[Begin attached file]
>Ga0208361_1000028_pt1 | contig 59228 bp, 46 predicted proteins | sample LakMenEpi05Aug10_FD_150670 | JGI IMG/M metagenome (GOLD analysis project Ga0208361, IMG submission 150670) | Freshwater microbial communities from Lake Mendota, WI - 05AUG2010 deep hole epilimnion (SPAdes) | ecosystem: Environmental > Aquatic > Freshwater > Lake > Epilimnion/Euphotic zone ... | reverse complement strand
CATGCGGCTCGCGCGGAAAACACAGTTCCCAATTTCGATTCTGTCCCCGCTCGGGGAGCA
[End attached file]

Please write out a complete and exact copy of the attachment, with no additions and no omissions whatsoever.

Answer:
>Ga0208361_1000028_pt1 | contig 59228 bp, 46 predicted proteins | sample LakMenEpi05Aug10_FD_150670 | JGI IMG/M metagenome (GOLD analysis project Ga0208361, IMG submission 150670) | Freshwater microbial communities from Lake Mendota, WI - 05AUG2010 deep hole epilimnion (SPAdes) | ecosystem: Environmental > Aquatic > Freshwater > Lake > Epilimnion/Euphotic zone ... | reverse complement strand
CATGCGGCTCGCGCGGAAAACACAGTTCCCAATTTCGATTCTGTCCCCGCTCGGGGAGCA